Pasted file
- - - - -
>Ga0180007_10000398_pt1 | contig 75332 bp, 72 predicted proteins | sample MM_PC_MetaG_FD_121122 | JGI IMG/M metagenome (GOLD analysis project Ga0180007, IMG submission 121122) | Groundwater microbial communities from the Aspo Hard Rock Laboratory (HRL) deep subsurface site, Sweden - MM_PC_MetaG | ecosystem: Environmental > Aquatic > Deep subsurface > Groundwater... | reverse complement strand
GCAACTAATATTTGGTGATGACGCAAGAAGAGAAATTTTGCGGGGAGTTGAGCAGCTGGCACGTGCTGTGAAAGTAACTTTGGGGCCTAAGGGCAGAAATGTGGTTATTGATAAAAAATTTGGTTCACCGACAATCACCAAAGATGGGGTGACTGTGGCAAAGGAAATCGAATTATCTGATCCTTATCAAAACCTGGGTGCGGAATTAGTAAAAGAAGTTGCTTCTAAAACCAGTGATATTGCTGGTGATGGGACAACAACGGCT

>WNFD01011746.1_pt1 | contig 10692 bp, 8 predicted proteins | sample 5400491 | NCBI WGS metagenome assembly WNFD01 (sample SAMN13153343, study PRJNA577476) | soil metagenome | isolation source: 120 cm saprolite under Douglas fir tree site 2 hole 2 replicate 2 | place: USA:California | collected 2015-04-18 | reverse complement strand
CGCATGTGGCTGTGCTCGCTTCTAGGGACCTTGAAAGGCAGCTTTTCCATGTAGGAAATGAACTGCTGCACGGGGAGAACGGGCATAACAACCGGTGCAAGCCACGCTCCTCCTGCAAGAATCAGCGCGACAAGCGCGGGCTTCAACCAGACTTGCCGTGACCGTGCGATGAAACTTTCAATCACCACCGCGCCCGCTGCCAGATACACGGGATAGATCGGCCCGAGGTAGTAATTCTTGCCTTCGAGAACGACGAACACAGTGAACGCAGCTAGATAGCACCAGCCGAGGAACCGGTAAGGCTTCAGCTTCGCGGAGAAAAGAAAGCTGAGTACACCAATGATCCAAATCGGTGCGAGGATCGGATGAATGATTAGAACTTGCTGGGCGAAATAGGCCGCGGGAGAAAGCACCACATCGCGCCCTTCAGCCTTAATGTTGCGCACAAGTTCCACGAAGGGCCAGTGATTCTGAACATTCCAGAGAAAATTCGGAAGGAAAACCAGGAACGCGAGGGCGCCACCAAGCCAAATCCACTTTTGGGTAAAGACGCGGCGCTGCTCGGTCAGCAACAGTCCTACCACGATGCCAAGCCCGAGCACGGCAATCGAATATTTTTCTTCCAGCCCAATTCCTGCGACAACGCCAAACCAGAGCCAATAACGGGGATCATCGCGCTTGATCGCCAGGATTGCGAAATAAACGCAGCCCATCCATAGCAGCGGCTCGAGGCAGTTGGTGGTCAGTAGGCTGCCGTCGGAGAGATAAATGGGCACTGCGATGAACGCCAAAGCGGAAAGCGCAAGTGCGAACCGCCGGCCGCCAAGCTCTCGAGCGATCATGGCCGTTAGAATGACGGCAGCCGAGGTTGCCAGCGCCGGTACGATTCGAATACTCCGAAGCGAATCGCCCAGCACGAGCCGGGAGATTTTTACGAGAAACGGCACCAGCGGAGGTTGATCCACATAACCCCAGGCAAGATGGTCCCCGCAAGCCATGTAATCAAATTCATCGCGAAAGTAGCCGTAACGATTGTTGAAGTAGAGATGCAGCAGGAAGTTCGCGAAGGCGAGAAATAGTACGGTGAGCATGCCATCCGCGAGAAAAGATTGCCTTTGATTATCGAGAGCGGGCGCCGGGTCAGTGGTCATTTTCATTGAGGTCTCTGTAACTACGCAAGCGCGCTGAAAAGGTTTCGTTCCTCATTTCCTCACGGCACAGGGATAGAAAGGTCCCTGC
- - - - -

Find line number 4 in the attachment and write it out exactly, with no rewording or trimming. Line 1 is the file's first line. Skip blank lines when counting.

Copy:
CGCATGTGGCTGTGCTCGCTTCTAGGGACCTTGAAAGGCAGCTTTTCCATGTAGGAAATGAACTGCTGCACGGGGAGAACGGGCATAACAACCGGTGCAAGCCACGCTCCTCCTGCAAGAATCAGCGCGACAAGCGCGGGCTTCAACCAGACTTGCCGTGACCGTGCGATGAAACTTTCAATCACCACCGCGCCCGCTGCCAGATACACGGGATAGATCGGCCCGAGGTAGTAATTCTTGCCTTCGAGAACGACGAACACAGTGAACGCAGCTAGATAGCACCAGCCGAGGAACCGGTAAGGCTTCAGCTTCGCGGAGAAAAGAAAGCTGAGTACACCAATGATCCAAATCGGTGCGAGGATCGGATGAATGATTAGAACTTGCTGGGCGAAATAGGCCGCGGGAGAAAGCACCACATCGCGCCCTTCAGCCTTAATGTTGCGCACAAGTTCCACGAAGGGCCAGTGATTCTGAACATTCCAGAGAAAATTCGGAAGGAAAACCAGGAACGCGAGGGCGCCACCAAGCCAAATCCACTTTTGGGTAAAGACGCGGCGCTGCTCGGTCAGCAACAGTCCTACCACGATGCCAAGCCCGAGCACGGCAATCGAATATTTTTCTTCCAGCCCAATTCCTGCGACAACGCCAAACCAGAGCCAATAACGGGGATCATCGCGCTTGATCGCCAGGATTGCGAAATAAACGCAGCCCATCCATAGCAGCGGCTCGAGGCAGTTGGTGGTCAGTAGGCTGCCGTCGGAGAGATAAATGGGCACTGCGATGAACGCCAAAGCGGAAAGCGCAAGTGCGAACCGCCGGCCGCCAAGCTCTCGAGCGATCATGGCCGTTAGAATGACGGCAGCCGAGGTTGCCAGCGCCGGTACGATTCGAATACTCCGAAGCGAATCGCCCAGCACGAGCCGGGAGATTTTTACGAGAAACGGCACCAGCGGAGGTTGATCCACATAACCCCAGGCAAGATGGTCCCCGCAAGCCATGTAATCAAATTCATCGCGAAAGTAGCCGTAACGATTGTTGAAGTAGAGATGCAGCAGGAAGTTCGCGAAGGCGAGAAATAGTACGGTGAGCATGCCATCCGCGAGAAAAGATTGCCTTTGATTATCGAGAGCGGGCGCCGGGTCAGTGGTCATTTTCATTGAGGTCTCTGTAACTACGCAAGCGCGCTGAAAAGGTTTCGTTCCTCATTTCCTCACGGCACAGGGATAGAAAGGTCCCTGC